Patellar Tendon Rupture
Patellar tendon rupture is an rupture of the tendon
that connects the patella to the tibia. The patellar
tendon attaches to the tibial tubercle on the front
of the tibia just below the front of the knee, and
is connected to the bottom of the patella, above
which are attached to the quadriceps tendon,
followed by the quadriceps muscle, large muscles on
the front of the thigh. This structure allows the
knee to flex and extend, allowing use of basic
functions such as walking and running.
When rupture occurs, the patella loses support from
the tibia and moves toward the hip when the
quadriceps muscle contract, hindering the leg's
ability to extend. This means that those affected
cannot stand, as their knee buckles and gives way
when they attempt to.
Causes of Patellar Tendon Ruptures
A very strong force is required to tear the patellar
Falls. Direct impact to the front of the knee from a
fall or other blow is a common cause of tears. Cuts
are often associated with this type of injury.
Jumping. The patellar tendon usually tears when the
knee is bent and the foot planted, like when landing
from a jump or jumping up.
Tendon Weakness - A weakened patellar tendon is more
likely to tear. Several things can lead to tendon
Patellar tendonitis. Inflammation of the patellar
tendon, called patellar tendonitis, weakens the tendon.
It may also cause small tears.
Patellar tendonitis is
most common in people who participate in activities that
require running or jumping. While it is more common in
runners, it is sometimes referred to as "jumper's knee."
Corticosteroid injections to treat patellar tendonitis are
typically avoided in or around the infrapatellar tendon.
Injections around this articular tendon have been linked to
increased tendon weakness and increased likelihood of tendon
Chronic disease. Weakened tendons can also be caused by
diseases that disrupt blood supply. Chronic diseases which
may weaken the tendon include:
Chronic renal failure
Systemic lupus erythmatosus (SLE)
Steroid use. Using medications like corticosteroids and
anabolic steroids has been linked to increased muscle
and tendon weakness.
Symptoms of patellar tendon rupture include:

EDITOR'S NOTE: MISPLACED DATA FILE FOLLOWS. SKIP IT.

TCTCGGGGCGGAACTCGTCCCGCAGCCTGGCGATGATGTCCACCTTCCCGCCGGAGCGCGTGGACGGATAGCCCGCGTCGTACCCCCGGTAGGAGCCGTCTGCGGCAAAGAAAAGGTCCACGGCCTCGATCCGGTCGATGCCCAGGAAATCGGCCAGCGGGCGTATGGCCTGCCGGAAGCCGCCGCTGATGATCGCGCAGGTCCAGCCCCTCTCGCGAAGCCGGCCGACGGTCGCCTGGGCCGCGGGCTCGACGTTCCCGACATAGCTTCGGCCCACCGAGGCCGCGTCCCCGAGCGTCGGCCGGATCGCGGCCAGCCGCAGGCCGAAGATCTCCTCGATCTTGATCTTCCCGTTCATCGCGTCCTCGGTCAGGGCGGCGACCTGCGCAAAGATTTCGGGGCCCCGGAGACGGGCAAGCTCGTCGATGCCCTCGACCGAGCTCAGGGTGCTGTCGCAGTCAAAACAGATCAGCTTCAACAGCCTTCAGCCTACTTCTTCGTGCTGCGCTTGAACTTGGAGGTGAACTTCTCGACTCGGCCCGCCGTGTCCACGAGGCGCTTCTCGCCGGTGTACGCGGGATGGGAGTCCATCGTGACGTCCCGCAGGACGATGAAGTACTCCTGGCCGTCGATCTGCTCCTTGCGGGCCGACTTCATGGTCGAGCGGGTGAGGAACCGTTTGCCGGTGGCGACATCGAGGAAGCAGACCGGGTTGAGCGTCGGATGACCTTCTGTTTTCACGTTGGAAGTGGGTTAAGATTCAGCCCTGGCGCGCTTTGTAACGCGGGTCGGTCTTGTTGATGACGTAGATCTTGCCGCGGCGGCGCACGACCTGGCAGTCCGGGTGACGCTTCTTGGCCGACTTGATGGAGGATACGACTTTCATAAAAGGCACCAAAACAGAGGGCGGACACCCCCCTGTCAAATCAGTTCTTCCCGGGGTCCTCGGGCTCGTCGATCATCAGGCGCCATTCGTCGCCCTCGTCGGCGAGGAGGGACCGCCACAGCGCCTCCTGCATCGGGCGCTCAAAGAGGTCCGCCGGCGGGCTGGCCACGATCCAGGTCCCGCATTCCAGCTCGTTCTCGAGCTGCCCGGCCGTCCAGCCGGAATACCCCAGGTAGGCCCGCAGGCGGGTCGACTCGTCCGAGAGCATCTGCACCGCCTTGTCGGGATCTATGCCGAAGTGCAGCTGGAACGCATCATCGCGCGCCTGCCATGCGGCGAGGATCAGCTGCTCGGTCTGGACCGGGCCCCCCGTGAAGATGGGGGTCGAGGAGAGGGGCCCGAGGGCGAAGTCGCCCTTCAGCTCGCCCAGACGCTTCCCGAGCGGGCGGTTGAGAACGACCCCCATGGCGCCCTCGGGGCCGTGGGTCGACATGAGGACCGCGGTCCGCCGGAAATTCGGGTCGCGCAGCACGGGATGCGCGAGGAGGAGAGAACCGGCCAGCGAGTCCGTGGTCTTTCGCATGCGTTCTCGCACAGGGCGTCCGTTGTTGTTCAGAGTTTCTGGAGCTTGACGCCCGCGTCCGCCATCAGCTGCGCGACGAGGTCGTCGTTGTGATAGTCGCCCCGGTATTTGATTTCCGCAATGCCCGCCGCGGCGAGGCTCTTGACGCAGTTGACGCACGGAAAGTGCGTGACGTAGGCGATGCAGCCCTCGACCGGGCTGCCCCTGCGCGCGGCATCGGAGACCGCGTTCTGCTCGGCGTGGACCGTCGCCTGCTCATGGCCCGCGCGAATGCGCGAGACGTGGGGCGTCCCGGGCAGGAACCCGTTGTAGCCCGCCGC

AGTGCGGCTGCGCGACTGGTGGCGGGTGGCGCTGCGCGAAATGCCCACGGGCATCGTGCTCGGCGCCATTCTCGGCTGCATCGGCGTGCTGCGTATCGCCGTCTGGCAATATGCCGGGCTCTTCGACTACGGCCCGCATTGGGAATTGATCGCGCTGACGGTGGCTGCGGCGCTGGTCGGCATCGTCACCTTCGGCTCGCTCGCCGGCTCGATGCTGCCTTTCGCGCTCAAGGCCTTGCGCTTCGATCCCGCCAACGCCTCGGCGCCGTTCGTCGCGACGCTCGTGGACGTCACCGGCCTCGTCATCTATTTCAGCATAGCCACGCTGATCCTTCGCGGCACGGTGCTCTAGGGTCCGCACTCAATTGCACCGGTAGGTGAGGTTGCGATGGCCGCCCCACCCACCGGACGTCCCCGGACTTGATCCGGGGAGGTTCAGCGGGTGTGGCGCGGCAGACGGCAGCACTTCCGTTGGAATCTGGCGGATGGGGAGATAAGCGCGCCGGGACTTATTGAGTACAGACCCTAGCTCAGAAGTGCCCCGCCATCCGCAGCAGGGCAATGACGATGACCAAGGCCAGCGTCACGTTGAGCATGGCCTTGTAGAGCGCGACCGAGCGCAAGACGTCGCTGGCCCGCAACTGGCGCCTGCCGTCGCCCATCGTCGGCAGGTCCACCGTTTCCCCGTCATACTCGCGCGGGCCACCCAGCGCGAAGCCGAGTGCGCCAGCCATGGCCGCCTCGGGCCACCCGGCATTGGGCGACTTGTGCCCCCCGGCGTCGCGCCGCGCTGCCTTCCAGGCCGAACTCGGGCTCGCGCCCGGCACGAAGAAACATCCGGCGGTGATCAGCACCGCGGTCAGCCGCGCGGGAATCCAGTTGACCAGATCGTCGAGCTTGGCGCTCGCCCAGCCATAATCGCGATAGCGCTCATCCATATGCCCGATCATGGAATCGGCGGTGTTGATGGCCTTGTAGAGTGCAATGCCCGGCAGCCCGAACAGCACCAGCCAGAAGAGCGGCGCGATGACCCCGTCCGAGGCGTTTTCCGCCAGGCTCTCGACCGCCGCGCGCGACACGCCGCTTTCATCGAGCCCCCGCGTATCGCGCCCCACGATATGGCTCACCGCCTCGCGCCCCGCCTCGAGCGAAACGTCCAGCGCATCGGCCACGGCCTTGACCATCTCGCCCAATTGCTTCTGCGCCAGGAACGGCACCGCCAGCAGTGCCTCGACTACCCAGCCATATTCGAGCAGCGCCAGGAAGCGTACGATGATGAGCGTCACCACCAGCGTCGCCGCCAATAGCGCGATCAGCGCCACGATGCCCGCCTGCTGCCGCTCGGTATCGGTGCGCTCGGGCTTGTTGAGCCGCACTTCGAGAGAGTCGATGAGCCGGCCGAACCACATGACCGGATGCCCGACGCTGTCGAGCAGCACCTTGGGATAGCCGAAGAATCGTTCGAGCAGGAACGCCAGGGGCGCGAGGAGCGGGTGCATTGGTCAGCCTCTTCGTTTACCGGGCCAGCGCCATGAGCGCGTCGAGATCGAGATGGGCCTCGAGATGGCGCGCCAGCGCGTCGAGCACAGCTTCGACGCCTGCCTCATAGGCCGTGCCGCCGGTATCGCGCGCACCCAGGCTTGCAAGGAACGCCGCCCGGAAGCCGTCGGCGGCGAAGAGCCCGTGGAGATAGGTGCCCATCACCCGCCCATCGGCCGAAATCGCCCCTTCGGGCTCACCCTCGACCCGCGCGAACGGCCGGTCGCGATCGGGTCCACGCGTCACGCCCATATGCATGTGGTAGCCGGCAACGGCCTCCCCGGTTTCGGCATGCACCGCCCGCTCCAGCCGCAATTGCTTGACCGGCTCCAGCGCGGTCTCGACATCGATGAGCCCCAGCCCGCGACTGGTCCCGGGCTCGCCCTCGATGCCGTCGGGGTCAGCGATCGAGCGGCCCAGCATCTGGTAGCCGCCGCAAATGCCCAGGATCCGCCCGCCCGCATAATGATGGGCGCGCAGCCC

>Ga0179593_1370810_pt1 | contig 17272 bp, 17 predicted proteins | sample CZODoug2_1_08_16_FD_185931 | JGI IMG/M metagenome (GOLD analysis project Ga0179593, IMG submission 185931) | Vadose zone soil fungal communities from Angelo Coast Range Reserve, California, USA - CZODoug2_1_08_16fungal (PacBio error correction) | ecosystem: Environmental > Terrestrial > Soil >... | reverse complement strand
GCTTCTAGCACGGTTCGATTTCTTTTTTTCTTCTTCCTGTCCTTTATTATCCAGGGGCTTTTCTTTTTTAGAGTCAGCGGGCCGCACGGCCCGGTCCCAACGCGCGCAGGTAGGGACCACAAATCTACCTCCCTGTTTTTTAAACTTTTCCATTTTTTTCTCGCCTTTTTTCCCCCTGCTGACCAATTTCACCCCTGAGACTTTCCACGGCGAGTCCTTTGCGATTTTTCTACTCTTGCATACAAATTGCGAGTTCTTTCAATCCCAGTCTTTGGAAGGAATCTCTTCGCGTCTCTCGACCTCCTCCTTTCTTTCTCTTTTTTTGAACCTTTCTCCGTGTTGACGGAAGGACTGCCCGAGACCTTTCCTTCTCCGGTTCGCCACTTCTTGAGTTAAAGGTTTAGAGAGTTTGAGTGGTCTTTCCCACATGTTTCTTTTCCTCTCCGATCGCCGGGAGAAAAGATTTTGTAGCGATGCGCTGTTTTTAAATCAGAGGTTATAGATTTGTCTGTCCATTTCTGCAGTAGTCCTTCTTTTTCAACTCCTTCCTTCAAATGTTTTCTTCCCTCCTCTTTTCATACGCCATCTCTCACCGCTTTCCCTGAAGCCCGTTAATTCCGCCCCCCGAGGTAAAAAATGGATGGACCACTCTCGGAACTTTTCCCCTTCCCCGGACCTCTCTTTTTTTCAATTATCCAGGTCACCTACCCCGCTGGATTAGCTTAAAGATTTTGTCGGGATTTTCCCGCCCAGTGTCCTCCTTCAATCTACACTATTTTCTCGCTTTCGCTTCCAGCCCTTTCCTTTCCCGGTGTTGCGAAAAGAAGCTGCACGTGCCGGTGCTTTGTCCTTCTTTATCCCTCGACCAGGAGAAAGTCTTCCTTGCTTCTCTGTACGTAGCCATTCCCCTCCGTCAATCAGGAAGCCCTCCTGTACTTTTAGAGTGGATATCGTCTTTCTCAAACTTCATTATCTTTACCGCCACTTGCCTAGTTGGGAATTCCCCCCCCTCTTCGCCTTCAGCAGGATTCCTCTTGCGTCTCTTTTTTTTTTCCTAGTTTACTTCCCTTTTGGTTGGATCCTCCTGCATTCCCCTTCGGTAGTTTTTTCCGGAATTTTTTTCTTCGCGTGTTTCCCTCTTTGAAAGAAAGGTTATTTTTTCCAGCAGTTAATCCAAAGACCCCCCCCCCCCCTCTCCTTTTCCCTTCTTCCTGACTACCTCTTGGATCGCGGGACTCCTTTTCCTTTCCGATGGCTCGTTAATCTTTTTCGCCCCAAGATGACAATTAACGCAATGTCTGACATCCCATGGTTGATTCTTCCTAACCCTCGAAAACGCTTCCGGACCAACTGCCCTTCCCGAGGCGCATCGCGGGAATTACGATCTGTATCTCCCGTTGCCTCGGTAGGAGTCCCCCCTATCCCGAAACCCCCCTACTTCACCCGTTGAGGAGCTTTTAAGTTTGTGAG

Knee X-rays are the first imaging studies that are obtained
and can be very helpful. When the patellar tendon ruptures,
the patella shifts superiorly because of muscle contraction
of the quadriceps muscles. This shift in the patella
position is called “patella alta.” X-rays also evaluate the
knee for any other injuries that can present similarly to a
patellar tendon rupture such as a fracture. If any doubt
remains after physical examination and X-rays, an ultrasound
or magnetic resonance imaging (MRI) can be performed.
Ultrasonography is a safe, inexpensive and rapid test that
can detect a tendon tear. However, the test is technician
dependent and in some facilities is not a reliable
diagnostic test. MRI is also a safe test but is more
expensive and takes longer to perform. In addition,
availability of MRI’s can be limited in emergency rooms and
a doctor’s office. However, an MRI can also evaluate any
other potential problems in the knee such as ligament or
cartilage injury. In the vast majority of athletes who have
suffered a patellar tendon rupture, an MRI is not indicated
as the diagnosis is made with X-rays and physical
examination. However, in the case of partial tears, chronic
tears or an unusual presentation, an MRI can be a useful
Surgical repair of the torn tendon is recommended. If the
tear is treated non-operatively, the patient will rarely
have the ability to extend the leg and ambulate normally
without assistance. Surgical repair, while not an emergency,
should be performed soon after the injury occurred. This
allows for an easier repair before a significant
accumulation of scar tissue. Most surgeons perform a direct
repair of the tendon if it is torn in the middle. If the
tendon is torn off of the bone, several different techniques
can be utilized such as reattaching the tendon to the bone
with a combination of sutures and bone tunnels. Regardless
of technique, the goal of surgical repair is to
re-approximate the tendon ends in a secure fashion to allow
it to heal.
If the patellar tendon is not repaired soon after the injury
(within 5-6 weeks), surgical repair can become more
difficult and have suboptimal results. If the tendon cannot
be repaired back to itself, a reconstruction can be
performed with a graft from donor tissue (allograft) or
tissue taken from another part of the patient’s body (autograft).